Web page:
I need to remember to save the heads with the nicest big cloves to plant this fall for next years crop.
Saturday, June 1, 2013
Friday, May 31, 2013
Saturday, May 25, 2013
Sunday, May 19, 2013
Tuesday, May 14, 2013
The good leaves made a trip to the kitchen. The stems, flower buds and any damaged leaves made it into the coop. All were delicious and enjoyed!
Now the bed has 6 tomato plants and one mega chard. The chard is 4 feet tall and wild looking, and I have not yet been able to let it go. Soon though, so the tomato roots are not damaged by it's removal.
Tuesday, May 7, 2013
But, these flowers are in bloom in my front yard, and I ate strawberry shortcake for dinner. I'll hang on to these bits of spring and hope that soon we will see sunshine and will even be able to push open the north east facing back door!
Sunday, April 28, 2013
In the meantime, the potatoes and garlic look amazing! The garlic is huge. I hope the bulbs below ground look as good as the greens above.
Finally, tiny blueberries forming, and farm stand purchased spring onions, steamed in the microwave for 3 minutes and then grilled. Oh my.
Wednesday, April 10, 2013
Sunday, April 7, 2013
It has been almost painful waiting for spring to get here. I don't want to be cold any longer. Now I know those of you further north may have no patience with my complaints about weather in the 50s, but I am weak, and I want to go out in the boat.
Tuesday, April 2, 2013
Sunday, March 31, 2013
My potatoes and peas are peeking out as well, so that confirms it: chilly or not, spring is well underway. I truly hope for rain today so I don't have to water the vegetable beds, but not until after I have cleaned the chicken coop. I sound a bit demanding weather wise, don't I?
Hope you all have a lovely spring day too!
Saturday, March 23, 2013
Saturday, March 16, 2013
Monday, March 11, 2013
I was able to get lettuces, arugula, and peas planted just before dark this evening. I hope it rains tomorrow, as forecast! If it does, these new plantings will be jump started, and those potatoes from last week may pop through the soil even sooner.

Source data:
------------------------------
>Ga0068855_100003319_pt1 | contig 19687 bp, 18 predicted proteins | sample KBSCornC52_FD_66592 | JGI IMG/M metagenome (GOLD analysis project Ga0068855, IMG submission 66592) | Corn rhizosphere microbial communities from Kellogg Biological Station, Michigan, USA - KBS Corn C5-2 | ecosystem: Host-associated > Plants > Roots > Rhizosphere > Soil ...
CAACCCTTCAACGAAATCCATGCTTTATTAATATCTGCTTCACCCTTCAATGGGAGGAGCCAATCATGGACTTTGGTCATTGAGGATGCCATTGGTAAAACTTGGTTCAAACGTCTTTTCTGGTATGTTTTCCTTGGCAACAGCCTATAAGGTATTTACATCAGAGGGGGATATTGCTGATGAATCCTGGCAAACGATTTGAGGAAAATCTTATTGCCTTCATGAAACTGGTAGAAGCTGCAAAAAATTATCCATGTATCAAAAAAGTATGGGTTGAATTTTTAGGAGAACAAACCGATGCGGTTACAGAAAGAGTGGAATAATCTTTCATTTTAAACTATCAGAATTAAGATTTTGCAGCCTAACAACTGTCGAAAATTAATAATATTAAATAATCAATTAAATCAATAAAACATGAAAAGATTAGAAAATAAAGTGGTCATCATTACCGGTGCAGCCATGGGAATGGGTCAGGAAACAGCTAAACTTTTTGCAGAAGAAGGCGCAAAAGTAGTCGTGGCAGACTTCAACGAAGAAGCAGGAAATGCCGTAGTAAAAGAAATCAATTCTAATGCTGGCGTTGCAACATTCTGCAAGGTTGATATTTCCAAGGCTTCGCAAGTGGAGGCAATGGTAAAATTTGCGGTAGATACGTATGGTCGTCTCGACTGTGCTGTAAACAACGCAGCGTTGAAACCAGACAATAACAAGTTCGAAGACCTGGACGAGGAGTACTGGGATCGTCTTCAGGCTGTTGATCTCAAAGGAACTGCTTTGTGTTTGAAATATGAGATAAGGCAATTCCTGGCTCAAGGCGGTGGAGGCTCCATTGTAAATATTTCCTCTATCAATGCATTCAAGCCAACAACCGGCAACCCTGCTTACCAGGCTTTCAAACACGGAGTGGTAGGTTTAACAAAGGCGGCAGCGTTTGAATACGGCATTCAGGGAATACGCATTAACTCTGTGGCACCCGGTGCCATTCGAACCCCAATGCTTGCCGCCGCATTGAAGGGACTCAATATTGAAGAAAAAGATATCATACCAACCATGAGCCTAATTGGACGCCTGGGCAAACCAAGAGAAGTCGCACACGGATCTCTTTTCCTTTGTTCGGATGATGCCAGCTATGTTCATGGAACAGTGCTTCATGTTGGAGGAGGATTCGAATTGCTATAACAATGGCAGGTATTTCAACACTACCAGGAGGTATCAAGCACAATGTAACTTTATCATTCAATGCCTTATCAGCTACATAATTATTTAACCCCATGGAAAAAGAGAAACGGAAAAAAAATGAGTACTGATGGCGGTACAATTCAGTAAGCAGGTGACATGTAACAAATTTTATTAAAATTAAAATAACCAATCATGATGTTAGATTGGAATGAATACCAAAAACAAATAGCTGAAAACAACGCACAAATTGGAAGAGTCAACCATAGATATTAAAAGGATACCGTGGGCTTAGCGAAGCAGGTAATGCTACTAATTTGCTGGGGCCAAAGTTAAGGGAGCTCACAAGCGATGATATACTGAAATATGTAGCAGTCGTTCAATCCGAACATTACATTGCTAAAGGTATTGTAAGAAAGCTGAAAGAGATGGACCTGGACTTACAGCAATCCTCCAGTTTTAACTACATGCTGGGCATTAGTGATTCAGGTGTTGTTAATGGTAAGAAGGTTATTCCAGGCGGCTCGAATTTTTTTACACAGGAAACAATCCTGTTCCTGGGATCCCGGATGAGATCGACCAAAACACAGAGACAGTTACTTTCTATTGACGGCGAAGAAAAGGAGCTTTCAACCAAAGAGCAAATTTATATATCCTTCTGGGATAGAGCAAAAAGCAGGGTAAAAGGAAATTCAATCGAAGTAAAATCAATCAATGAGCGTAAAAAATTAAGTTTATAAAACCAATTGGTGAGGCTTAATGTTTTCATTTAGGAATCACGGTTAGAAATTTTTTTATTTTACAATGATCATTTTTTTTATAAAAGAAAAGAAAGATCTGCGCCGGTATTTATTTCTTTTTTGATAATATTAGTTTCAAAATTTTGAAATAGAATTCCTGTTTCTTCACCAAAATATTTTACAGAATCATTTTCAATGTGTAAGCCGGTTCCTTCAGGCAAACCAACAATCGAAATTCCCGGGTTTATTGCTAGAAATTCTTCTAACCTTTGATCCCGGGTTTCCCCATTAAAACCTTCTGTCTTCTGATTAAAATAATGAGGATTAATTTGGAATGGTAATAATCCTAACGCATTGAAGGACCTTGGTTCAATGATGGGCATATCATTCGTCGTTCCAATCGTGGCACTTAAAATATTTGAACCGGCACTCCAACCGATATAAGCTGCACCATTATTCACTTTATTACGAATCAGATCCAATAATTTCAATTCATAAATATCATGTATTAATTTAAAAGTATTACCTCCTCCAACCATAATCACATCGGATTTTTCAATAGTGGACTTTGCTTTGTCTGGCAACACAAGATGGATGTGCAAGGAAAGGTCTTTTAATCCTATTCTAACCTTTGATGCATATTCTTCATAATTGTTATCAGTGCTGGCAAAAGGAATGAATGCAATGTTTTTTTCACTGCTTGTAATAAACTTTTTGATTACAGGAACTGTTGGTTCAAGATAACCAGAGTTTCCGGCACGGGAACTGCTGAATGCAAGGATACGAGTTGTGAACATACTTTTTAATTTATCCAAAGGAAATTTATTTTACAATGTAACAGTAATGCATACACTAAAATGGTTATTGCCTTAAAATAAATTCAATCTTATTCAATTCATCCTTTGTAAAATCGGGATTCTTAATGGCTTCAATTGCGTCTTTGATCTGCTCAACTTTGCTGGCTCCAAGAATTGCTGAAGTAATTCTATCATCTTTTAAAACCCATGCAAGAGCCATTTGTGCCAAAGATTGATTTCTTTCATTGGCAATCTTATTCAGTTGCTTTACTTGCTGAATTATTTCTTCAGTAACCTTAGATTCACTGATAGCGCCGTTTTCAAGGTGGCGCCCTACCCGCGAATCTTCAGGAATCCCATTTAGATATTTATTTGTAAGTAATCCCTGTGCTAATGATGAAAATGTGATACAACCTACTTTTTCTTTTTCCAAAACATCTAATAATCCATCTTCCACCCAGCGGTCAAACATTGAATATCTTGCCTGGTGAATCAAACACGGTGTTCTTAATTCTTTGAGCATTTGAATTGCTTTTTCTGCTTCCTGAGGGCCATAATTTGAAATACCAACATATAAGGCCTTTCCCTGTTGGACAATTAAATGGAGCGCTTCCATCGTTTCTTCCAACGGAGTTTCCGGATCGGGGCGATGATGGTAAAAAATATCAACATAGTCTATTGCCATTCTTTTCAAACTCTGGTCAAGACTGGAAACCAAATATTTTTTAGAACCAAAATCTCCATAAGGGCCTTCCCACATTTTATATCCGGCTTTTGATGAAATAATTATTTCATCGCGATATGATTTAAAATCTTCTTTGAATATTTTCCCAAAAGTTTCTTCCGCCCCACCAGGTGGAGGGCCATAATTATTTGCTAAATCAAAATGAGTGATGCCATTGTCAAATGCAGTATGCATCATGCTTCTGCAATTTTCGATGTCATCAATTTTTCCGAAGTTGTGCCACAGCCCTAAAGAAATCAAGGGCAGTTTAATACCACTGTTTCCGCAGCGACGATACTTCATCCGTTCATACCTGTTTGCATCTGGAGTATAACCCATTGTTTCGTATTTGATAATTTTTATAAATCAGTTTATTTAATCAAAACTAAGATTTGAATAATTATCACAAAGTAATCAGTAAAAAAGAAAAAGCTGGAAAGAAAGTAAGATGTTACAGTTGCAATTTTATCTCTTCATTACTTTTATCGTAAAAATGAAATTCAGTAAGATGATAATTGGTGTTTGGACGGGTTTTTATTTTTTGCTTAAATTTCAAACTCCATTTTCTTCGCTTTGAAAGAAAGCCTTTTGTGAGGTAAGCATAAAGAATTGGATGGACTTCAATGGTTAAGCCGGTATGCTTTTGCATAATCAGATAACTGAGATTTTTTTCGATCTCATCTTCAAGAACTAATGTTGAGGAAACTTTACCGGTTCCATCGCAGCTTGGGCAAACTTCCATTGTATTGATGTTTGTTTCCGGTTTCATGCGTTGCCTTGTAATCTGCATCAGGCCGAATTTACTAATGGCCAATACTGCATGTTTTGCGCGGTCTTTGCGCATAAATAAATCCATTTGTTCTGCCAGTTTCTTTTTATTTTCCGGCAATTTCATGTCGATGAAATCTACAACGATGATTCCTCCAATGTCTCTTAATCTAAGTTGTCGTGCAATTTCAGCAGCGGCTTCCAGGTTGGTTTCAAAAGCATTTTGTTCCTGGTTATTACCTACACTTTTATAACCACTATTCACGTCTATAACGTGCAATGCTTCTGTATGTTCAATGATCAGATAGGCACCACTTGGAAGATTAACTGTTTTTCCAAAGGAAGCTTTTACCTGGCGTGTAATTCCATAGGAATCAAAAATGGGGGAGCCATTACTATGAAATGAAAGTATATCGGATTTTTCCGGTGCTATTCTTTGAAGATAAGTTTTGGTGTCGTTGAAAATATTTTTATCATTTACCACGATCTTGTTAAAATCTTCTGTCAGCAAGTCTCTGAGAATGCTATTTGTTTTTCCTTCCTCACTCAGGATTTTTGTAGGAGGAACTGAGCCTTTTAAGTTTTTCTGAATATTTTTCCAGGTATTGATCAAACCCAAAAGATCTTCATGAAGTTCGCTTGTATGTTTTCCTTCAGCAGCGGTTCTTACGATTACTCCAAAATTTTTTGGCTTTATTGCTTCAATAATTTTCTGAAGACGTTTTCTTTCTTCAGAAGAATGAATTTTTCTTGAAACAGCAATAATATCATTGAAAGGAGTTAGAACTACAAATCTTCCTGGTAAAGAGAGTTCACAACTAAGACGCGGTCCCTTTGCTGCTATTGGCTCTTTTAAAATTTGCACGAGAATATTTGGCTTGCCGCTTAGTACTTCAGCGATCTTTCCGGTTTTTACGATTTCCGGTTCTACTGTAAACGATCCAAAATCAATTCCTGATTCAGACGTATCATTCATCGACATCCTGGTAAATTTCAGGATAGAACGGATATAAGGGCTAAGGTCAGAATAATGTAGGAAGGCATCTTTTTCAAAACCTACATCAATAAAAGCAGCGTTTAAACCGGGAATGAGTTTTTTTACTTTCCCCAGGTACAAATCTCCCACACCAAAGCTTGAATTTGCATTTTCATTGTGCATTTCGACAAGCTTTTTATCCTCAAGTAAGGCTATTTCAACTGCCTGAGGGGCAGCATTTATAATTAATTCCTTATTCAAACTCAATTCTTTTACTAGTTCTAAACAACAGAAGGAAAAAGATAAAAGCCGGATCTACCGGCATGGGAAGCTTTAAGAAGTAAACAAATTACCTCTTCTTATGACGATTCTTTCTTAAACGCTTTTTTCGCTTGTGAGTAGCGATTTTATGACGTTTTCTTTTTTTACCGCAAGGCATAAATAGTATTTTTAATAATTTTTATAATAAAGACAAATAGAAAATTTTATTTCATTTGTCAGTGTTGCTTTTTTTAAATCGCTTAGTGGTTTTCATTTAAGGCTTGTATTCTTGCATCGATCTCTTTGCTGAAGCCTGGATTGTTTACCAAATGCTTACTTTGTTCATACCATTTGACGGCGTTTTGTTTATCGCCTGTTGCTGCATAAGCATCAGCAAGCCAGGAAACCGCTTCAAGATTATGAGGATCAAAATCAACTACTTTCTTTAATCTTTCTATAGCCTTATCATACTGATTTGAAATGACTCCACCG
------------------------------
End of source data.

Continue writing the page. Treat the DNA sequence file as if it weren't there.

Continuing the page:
Tuesday, March 5, 2013
I cut the potatoes into chunks two days ago, making sure each piece had at least one eye, where new plant growth will begin. The cut piece in this photo has two visible eyes: one is the huge, obvious one where growth has started in ernest, the other is tiny, just beside the cut edge down near the bottom of the photo. Seethe little bumps, just lightly green, just above the tear in the skin? It would have been fine even if only the tiny eye had been present, it just would have taken a bit longer before the new plant emerged.
Here you see the three slightly trenched rows I dug in the bed for the potatoes. The rows are about two feet apart, and the seed potatoes were placed about 10 inches apart within each row. In the photo they were placed just for spacing, when I went back and buried each (about 3 inches deep at the bottom of the trench; I will then cover them with more soil as they grow), I made sure that the cut side was down and the skin side, and eyes, were facing up.
I also planted two types of lettuce, buttercrunch and a nice red leaf lettuce, plus spinach transplants. They are in the bed with one of the remaining lactino kale plants and one chard plant. It wasn't until I looked at this photo that I realized the kale is preparing to bolt ( go to seed). See the tiny flower head forming in the very center at the top? It will have to come out soon, leaving room for a second planting of lettuces.
Saturday, March 2, 2013
Wednesday, February 20, 2013
Thursday, January 31, 2013
Monday, January 21, 2013
As I worked the soil with my fingers I began to notice white grubs. Every handful of soil held at least one. These larvae of beetles eat plant roots, and a large infestation can weaken plants. So, I fished them out and found the perfect use for them: the ladies were happy to turn the pile grubs into eggs.